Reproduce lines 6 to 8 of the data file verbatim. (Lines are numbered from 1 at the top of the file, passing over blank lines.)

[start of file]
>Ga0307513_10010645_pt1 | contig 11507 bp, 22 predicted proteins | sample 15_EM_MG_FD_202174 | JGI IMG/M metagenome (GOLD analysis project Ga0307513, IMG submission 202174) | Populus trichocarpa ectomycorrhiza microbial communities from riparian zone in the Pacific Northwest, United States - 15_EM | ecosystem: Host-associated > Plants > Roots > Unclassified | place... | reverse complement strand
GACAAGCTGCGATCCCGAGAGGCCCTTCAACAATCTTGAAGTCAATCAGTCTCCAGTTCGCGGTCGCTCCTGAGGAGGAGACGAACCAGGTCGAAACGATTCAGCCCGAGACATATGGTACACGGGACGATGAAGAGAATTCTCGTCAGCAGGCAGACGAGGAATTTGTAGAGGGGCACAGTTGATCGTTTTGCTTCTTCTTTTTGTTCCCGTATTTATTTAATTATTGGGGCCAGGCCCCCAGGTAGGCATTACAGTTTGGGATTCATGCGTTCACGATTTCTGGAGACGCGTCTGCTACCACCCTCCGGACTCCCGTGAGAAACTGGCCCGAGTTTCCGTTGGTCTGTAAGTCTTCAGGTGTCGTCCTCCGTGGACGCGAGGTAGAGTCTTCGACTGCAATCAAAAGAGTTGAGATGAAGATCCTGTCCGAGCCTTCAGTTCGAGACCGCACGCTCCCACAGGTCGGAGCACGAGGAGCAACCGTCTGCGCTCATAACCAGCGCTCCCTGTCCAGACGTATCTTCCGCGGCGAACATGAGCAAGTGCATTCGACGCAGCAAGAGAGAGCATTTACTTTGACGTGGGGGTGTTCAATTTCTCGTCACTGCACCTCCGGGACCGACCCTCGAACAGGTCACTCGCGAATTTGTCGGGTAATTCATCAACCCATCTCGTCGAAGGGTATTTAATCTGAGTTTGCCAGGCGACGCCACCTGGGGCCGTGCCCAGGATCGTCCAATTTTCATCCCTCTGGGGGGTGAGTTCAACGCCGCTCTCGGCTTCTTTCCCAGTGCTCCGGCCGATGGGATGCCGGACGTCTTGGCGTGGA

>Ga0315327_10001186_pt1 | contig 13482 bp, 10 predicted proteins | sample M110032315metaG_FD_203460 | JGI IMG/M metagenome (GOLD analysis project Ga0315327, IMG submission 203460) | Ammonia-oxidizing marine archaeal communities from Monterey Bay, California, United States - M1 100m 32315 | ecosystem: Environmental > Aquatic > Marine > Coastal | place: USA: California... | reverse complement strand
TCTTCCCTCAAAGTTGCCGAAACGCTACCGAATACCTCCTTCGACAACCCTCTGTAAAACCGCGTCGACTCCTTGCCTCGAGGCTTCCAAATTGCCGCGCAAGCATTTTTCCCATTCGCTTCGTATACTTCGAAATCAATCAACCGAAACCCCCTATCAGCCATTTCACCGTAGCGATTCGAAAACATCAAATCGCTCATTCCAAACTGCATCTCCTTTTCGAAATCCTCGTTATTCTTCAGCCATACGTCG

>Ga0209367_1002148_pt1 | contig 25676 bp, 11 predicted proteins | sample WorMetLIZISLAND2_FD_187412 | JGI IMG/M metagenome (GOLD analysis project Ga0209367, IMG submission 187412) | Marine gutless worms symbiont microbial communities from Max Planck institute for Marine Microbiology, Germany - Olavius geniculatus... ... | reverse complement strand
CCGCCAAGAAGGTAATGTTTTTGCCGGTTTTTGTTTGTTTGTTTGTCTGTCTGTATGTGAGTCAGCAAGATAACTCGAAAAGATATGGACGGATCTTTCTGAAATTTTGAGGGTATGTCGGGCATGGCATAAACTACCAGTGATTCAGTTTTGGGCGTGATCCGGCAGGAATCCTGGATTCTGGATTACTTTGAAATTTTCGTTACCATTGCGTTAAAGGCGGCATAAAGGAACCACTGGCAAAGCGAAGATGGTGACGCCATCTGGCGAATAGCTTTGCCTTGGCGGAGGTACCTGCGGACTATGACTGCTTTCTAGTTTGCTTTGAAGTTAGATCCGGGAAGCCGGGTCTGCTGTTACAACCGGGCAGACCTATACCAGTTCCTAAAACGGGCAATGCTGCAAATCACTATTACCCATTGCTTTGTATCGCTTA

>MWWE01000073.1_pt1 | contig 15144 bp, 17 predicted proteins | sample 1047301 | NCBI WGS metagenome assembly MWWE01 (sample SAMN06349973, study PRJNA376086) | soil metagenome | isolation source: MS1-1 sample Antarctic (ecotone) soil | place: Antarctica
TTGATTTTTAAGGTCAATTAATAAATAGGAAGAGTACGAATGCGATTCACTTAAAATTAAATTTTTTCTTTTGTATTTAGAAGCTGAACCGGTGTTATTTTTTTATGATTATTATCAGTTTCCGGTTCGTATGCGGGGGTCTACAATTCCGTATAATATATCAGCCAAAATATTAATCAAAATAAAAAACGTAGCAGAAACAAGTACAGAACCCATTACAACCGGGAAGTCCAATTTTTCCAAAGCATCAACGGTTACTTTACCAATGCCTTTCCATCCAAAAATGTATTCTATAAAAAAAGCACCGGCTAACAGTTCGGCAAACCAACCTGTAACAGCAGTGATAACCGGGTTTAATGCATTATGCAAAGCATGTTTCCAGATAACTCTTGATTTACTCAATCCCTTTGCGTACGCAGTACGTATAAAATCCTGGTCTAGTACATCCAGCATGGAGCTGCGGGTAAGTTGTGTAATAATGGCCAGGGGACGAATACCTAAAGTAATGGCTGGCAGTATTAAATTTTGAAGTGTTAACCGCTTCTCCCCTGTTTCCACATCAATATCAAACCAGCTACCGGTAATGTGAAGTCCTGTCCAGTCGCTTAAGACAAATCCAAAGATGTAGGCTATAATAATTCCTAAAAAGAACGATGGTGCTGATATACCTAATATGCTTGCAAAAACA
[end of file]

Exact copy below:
CCGCCAAGAAGGTAATGTTTTTGCCGGTTTTTGTTTGTTTGTTTGTCTGTCTGTATGTGAGTCAGCAAGATAACTCGAAAAGATATGGACGGATCTTTCTGAAATTTTGAGGGTATGTCGGGCATGGCATAAACTACCAGTGATTCAGTTTTGGGCGTGATCCGGCAGGAATCCTGGATTCTGGATTACTTTGAAATTTTCGTTACCATTGCGTTAAAGGCGGCATAAAGGAACCACTGGCAAAGCGAAGATGGTGACGCCATCTGGCGAATAGCTTTGCCTTGGCGGAGGTACCTGCGGACTATGACTGCTTTCTAGTTTGCTTTGAAGTTAGATCCGGGAAGCCGGGTCTGCTGTTACAACCGGGCAGACCTATACCAGTTCCTAAAACGGGCAATGCTGCAAATCACTATTACCCATTGCTTTGTATCGCTTA

>MWWE01000073.1_pt1 | contig 15144 bp, 17 predicted proteins | sample 1047301 | NCBI WGS metagenome assembly MWWE01 (sample SAMN06349973, study PRJNA376086) | soil metagenome | isolation source: MS1-1 sample Antarctic (ecotone) soil | place: Antarctica
TTGATTTTTAAGGTCAATTAATAAATAGGAAGAGTACGAATGCGATTCACTTAAAATTAAATTTTTTCTTTTGTATTTAGAAGCTGAACCGGTGTTATTTTTTTATGATTATTATCAGTTTCCGGTTCGTATGCGGGGGTCTACAATTCCGTATAATATATCAGCCAAAATATTAATCAAAATAAAAAACGTAGCAGAAACAAGTACAGAACCCATTACAACCGGGAAGTCCAATTTTTCCAAAGCATCAACGGTTACTTTACCAATGCCTTTCCATCCAAAAATGTATTCTATAAAAAAAGCACCGGCTAACAGTTCGGCAAACCAACCTGTAACAGCAGTGATAACCGGGTTTAATGCATTATGCAAAGCATGTTTCCAGATAACTCTTGATTTACTCAATCCCTTTGCGTACGCAGTACGTATAAAATCCTGGTCTAGTACATCCAGCATGGAGCTGCGGGTAAGTTGTGTAATAATGGCCAGGGGACGAATACCTAAAGTAATGGCTGGCAGTATTAAATTTTGAAGTGTTAACCGCTTCTCCCCTGTTTCCACATCAATATCAAACCAGCTACCGGTAATGTGAAGTCCTGTCCAGTCGCTTAAGACAAATCCAAAGATGTAGGCTATAATAATTCCTAAAAAGAACGATGGTGCTGATATACCTAATATGCTTGCAAAAACA